Lion Salt Works

Star Travel Rating

5/5

Review type

Things to do

Location

Lion Salt Works

Date of travel

March, 2016

Product name

Product country

Product city

Travelled with

Family including children under 16

Reasons for trip

We needed somewhere different to take the grandchildren so decided on Northwich in the heart of Cheshire.

Our first stop was the Lion Salt Works a new museum which shows how the country’s last open-pan salt making was run. It tells the story dating back 2000 years – there is even evidence going back to prehistoric times. The Romans in particular were interested in the area not only because of its strategic position but mostly because salt was very important to their society. Originally the salt was transported by pack horses and by river until the Trent and Mersey Canal was built.Whole families worked at the salt pans with the work being heavy and extremely hot.

The museum has recently won the Civic Trust 2016 Awards for conservation. It is full accessible with a lift and a hearing loop.We found that the children were interested i the interactive displays and there was also an outdoor play area fr them to let off steam. We also visited the cafe and shop while we were there. It’s open Tuesday to Sunday (closed on Mondays apart from Bank Holidays) we paid £15.20 for a concession family(2 seniors and 2 children).

With our admission ticket we were eligible for a 10% discount for the nearby Weaver Hall Museum. This museum is housed within the old Northwich Union Workhouse building. it is full of displays and tales about the history and industry of West Cheshire such as boat building, chemicals and mining. It explores the life of the paupers with films, artifacts, reconstructions and the schoolroom. It kept our grandchildre satisfied and was very interesting.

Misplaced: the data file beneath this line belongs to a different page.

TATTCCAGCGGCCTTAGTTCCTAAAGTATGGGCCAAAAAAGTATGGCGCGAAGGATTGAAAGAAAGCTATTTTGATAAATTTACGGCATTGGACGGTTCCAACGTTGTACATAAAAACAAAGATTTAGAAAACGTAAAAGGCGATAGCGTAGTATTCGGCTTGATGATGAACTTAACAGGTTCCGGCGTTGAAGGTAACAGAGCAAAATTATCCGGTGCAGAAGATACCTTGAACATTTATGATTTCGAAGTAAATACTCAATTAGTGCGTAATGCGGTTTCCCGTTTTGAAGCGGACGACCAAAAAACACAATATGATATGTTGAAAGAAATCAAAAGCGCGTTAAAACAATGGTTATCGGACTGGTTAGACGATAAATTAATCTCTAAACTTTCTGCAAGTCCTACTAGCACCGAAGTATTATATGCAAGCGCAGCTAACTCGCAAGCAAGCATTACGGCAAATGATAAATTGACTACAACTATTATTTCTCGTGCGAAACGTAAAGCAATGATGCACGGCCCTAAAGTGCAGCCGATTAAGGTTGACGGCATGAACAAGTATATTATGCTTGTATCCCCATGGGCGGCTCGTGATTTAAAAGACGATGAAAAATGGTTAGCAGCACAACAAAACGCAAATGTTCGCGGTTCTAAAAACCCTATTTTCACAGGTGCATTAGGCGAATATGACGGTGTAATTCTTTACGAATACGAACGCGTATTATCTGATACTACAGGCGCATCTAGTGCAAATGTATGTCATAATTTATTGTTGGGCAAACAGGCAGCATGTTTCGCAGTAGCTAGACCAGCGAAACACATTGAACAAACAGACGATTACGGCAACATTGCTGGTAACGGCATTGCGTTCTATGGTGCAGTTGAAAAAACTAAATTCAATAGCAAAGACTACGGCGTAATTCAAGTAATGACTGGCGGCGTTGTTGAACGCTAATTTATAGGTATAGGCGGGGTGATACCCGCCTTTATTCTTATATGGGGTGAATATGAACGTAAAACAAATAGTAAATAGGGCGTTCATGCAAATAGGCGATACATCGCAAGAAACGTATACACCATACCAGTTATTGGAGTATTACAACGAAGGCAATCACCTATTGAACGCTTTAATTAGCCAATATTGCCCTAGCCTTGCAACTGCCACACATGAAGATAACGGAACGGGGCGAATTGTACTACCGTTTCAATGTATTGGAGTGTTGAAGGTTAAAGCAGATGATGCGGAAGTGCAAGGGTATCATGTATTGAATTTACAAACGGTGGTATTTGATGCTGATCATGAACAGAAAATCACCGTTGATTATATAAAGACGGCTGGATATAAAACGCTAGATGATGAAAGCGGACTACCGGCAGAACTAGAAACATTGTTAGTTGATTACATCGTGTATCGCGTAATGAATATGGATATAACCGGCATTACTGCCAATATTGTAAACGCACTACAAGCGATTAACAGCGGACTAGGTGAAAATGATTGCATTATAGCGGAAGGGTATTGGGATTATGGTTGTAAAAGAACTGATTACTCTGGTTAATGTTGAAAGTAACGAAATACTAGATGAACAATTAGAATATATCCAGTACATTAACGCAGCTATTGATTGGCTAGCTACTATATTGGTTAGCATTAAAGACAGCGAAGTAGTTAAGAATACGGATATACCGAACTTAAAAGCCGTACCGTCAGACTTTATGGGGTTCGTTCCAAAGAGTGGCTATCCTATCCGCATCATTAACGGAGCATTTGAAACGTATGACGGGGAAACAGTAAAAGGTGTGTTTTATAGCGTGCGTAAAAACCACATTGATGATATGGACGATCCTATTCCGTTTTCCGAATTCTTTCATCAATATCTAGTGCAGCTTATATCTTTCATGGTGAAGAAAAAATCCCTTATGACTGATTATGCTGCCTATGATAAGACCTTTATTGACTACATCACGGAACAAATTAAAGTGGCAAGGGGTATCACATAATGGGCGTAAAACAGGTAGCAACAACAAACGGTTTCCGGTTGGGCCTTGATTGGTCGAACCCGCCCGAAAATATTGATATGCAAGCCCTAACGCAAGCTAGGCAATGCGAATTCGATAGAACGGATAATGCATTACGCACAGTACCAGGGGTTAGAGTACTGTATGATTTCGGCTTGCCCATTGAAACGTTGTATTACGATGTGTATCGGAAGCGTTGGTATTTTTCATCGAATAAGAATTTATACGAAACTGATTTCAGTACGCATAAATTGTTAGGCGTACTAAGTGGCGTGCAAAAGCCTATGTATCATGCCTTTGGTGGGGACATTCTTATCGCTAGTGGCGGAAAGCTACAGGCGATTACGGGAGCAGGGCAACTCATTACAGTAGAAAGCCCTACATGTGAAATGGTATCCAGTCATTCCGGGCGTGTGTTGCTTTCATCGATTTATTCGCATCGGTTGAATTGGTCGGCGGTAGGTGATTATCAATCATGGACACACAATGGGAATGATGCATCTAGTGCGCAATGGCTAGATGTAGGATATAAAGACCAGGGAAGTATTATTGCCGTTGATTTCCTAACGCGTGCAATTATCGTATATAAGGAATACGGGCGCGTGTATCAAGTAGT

Northwich town itself is at the confluence of the rivers Weaver and Dane. Not far away is another point of interest – the 50-foot Anderton Boat Lift on the banks of the River Weaver Navigation and built to lift cargo boats to the Trent and Mersey Canal. The giant 3-storey-high structure is amazing and well worth a visit.

A major renovation project is taking place in Northwich. A 150-year-old swing footbridge over the Vale Royal Locks is being given a new lease of life by the Canal and River Trust. This is only part of the £80million Baron Quay development which is due to be completed this year. The whole area has been through a land stabilisation programme, which involved removing millions of litres of brine from the former salt mines.

Back in 1880, houses, shops and offices disappeared without warning during the Great Subsidence. In order to compensate the owners of the buildings affected, a special mode of construction was used, re-introducing the light timber framing of the Middle Ages. The buildings had “jacking points” incorporated, which meant that if the ground sank beneath they could be moved to a level position.

Every 2nd Saturday of the month there is an artisan’s market with over 100 stalls selling authentic and ethical goods. Earlier this year Northwich held a teenage market providing a platform for young people to perform and show off their handcrafted products.

Also one of the great advantages of a day trip to Northwich is the free parking throughout the town, so you can explore the area at your leisure!

Therese.Irving

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